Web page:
Stage 1 to Genoa won by Bartolomeo Aymo, she lost a lot of time but finished well ahead of many others. Aymo’s win was substantial, having beating Federico Gay by almost 10 minutes. Strada came in fifty-sixth out of 65 finishers in the second stage that finished in Florence, 2 hours 6 minutes behind stage winner Federico Gay. When the race went to Rome in the third stage, she finished 2 hours, 33 minutes behind the stage winner and new leader, Federico Gay. She also did well enough in the fourth stage into Naples, coming in fifty-sixth, 2 hours 21 minutes behind Adriano Zanaga, the stage winner.
As the Giro moved north from Foggia, the 304 km stage 7 was considered the most important stage of the race that finished in L’Aquila. The southern Italian roads at this time were nearly impassable. They were not paved, and were rocky and icy too. The mountain pass was so terrible that the riders could not get their bikes through the mire and mess on their own and almost all the participants were towed part way by motorcycles and cars. With numerous falls and flat tires, Alfonsina suffered terribly on this stage. She fell on a descent and had to ride many more hours using her bruised, scraped and swollen knee. He finished nearly four hours behind the stage winner, Giuseppe Enrici. The race referees excluded her because she was out of time. The organizer, Emilio Colombo of La Gazzetta, couldn’t stop them from applying his own rules but by then spectators were waiting to see her and her rides were producing stories for his reporters. “The Gazzetta was enjoying a massive upsurge in sales directly off the back of her exploits on the road.” Some reports say that Colombo had to balance sentiment, commercial benefit, the political climate and Italian fascism’s intolerance of her challenge to machismo. He let her ride on as an individual, paying her bills but excluding her from prizes.
When Strada came into Fiume at the end of the tenth stage, she was hurt and crying after a bad crash. The cheering crowds lifted her from her bike and carried her in triumph when she finished in tears from pain and exhaustion 25 minutes after the time limit. It motivated her to continue to Milan.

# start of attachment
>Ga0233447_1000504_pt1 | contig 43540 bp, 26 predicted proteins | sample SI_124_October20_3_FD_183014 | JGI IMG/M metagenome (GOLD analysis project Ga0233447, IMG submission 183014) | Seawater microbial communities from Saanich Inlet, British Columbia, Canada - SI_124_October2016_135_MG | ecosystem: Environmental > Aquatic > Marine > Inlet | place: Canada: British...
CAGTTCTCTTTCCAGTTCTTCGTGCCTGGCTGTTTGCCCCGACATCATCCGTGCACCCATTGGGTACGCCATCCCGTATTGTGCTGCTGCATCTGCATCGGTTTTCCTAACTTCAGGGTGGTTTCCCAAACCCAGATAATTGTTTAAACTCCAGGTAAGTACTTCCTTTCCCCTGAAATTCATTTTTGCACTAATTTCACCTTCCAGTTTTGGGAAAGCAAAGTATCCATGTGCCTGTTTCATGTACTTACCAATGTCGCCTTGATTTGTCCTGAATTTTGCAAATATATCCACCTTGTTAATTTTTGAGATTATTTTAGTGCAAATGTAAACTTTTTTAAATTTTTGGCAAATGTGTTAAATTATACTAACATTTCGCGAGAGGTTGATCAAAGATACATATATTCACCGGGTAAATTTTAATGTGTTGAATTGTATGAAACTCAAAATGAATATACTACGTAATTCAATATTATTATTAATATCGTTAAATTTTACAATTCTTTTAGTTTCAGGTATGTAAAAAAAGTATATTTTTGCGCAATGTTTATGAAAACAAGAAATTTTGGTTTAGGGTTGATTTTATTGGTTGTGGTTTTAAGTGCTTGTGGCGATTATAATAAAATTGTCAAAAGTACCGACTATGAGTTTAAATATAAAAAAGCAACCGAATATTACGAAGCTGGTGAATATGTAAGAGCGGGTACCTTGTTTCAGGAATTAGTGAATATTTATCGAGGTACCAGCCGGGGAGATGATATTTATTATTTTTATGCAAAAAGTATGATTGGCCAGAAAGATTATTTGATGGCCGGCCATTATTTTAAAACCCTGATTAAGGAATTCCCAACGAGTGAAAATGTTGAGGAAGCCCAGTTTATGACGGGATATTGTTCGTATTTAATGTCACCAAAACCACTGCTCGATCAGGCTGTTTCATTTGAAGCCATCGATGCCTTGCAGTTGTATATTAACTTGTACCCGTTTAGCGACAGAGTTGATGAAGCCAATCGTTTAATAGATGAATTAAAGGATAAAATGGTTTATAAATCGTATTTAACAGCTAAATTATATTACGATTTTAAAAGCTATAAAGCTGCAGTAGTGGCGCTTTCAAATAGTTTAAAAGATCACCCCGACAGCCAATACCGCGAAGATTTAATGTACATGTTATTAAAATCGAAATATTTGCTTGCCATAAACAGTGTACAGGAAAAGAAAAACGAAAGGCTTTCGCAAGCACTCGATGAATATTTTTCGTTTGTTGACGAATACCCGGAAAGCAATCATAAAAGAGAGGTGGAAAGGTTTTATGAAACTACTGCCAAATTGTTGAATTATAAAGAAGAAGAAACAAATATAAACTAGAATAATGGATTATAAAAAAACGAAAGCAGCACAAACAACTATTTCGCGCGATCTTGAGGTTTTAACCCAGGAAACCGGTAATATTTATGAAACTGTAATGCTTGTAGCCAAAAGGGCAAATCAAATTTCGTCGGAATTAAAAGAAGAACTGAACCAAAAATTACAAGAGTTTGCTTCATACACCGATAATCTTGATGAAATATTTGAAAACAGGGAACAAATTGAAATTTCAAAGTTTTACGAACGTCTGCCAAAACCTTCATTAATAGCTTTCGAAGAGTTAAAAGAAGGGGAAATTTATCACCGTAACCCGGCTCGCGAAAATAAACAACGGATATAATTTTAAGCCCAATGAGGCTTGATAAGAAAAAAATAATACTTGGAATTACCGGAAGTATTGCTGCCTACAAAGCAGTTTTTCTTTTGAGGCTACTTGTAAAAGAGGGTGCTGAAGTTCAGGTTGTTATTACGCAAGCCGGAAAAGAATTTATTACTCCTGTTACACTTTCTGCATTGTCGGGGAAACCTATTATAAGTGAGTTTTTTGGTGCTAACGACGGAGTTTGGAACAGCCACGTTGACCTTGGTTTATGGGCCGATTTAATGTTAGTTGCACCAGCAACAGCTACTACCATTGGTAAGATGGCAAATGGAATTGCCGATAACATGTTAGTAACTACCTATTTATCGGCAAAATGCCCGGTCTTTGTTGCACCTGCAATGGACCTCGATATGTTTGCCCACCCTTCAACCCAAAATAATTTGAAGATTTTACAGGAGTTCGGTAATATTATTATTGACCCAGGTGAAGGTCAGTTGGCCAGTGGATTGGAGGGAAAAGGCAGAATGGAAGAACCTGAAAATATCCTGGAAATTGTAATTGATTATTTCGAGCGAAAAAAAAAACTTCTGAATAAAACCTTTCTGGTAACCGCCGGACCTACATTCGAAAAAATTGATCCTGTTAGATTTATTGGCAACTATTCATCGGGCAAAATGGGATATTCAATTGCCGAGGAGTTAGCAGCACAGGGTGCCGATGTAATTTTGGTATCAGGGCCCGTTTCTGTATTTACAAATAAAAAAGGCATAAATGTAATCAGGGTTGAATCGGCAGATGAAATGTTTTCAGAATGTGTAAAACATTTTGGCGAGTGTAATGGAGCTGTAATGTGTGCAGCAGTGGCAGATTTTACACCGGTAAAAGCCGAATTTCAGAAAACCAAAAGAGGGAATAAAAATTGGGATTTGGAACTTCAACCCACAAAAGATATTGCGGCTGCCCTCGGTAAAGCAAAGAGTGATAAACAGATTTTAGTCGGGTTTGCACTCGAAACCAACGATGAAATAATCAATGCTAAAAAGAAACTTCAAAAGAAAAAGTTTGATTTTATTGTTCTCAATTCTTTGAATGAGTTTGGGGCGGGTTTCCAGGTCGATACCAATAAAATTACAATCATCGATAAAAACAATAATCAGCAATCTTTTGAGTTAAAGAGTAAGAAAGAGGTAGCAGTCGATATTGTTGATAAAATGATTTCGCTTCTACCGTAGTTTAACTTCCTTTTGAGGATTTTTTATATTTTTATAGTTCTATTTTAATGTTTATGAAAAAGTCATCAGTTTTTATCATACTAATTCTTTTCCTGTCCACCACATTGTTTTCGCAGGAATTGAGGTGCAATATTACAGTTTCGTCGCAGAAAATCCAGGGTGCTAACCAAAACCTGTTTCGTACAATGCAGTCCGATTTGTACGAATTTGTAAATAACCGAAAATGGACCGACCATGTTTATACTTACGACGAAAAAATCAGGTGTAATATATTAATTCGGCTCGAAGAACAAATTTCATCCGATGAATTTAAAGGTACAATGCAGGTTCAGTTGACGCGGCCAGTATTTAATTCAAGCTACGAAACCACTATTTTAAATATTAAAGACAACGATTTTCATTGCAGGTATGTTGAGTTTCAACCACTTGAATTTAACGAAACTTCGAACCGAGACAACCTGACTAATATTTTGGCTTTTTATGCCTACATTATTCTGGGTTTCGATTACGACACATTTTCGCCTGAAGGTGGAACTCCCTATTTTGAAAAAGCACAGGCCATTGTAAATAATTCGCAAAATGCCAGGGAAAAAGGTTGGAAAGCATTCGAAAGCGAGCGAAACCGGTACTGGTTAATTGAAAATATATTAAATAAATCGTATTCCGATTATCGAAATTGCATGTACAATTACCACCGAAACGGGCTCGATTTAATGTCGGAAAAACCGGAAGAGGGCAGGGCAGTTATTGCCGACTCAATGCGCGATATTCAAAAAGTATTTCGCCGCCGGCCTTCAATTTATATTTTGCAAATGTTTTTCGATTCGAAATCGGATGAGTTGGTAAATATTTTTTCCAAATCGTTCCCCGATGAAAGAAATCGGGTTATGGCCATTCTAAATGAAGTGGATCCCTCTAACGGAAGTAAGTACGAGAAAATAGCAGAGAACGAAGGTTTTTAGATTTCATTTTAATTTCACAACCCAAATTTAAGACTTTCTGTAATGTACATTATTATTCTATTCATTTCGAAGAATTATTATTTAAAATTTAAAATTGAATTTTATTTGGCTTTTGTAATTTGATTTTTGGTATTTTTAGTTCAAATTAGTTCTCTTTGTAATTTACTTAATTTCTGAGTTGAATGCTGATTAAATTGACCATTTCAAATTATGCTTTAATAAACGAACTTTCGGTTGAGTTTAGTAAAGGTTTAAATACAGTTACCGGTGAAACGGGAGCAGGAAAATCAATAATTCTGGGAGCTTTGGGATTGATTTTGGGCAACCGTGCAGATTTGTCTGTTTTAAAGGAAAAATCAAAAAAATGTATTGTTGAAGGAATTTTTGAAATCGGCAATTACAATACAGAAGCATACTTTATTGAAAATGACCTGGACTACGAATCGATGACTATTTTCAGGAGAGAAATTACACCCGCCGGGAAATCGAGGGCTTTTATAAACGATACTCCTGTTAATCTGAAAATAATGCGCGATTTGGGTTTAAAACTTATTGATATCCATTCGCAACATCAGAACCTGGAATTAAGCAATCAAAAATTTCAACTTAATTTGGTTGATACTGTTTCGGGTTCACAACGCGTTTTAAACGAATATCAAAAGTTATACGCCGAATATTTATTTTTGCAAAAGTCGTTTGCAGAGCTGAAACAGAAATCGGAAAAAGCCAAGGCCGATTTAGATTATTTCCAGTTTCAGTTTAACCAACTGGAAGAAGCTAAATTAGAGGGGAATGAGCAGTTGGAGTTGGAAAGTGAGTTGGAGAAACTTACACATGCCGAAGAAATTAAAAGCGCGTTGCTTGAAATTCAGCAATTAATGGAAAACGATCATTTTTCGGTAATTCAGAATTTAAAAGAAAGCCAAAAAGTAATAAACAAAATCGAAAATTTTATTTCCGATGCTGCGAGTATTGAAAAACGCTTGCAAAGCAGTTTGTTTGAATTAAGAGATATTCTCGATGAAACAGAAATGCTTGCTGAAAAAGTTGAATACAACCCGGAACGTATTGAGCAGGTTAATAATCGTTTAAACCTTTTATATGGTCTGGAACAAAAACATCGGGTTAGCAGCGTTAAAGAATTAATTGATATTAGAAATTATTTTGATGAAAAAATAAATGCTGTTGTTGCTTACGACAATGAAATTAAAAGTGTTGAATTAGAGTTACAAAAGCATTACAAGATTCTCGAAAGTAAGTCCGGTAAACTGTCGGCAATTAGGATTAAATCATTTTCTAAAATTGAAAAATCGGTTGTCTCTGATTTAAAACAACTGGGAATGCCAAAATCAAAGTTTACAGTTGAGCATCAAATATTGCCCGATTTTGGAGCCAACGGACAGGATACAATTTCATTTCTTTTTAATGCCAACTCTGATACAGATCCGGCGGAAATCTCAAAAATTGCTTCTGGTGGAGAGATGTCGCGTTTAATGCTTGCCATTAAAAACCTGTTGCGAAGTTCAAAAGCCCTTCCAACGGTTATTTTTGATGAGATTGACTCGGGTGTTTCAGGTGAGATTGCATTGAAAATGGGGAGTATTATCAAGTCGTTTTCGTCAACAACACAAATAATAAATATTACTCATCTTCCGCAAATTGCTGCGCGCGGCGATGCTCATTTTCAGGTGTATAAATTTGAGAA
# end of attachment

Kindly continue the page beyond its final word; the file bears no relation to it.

She finished the Giro d’Italia 38 hours behind Enrici, not bad when the last classified finisher, Telesforo Benaglia was thirty-eighth, over 20 hours behind. Of the 90 starters, she was one of only 30 to complete the race, the longest yet at 3,613 km.
Giuseppe Enrici won “the thing” with 143 hours 43 minutes 37 seconds, 58 minutes 21 seconds ahead of Federico Gay.
Strada was never allowed to ride the Giro again although she continued to compete all over Europe. She followed the Giro for several years and earned the respect of Armando Cougnet (journalist), Giardini, Colombo, Cattaneo, Lattuarda, Costante Girardengo, as well as of journalists and competitors. In her time, she must have been quite the celebrity. The famous Italian writer Dino Buzzati wrote that when he was a boy riding in a park in Milan, he saw Alfonsina riding and managed to stay with her for 2 laps before “exploding”. He said that after that she shot off down the path like an arrow.
She rode exhibition races throughout Italy, Spain, France and Luxembourg. In 1937, in Paris, she defeated the French champion, Robin. In 1938 she set the female world record for the hour, covering 32.58 km at Longchamp, Paris, a record beaten in 1955 by Tamara Novikova of the Soviet Union.
His husband, Luigi Strada died in 1946. In 1950 Strada married Carlo Messori, a retired racing cyclist, and they opened a bicycle shop on the Via Varesina in Milan. He started to write her biography but he died in 1957 before it was completed and she closed the shop.
She lived alone in Milan for her last years, riding to her shop every day until cycling grew too tiring. She sold some of her medals and trophies and bought a scarlet Moto Guzzi 500cc motorbike. In September 1959 she rode the ‘Guzzi’ to the Tre Valli Varesine professional race. The motorbike fell off its stand when she got home. The weight was too much for her and she had a heart attack as she and the Moto Guzzi fell to the ground. She was dead by the time she reached the hospital.
Her bicycle is among the collection at the Madonna del Ghisallo chapel close to Lake Como in Italy.
In 2010 the Italian band Têtes de Bois published the song “Alfonsina e la bici” dedicated to Alfonsina Strada.
The video clip of the song has the Italian astrophysicist Margherita Hack starring as Alfonsina Strada.
- Maglia Rosa, Triumph and tragedy at the Giro d’Italia; Sykes, H.; Rouleur Limited, London, 2011
- Alfonsina Strada on Wikipedia
- The Woman Who Rode the 1924 Giro, bikeraceinfo.com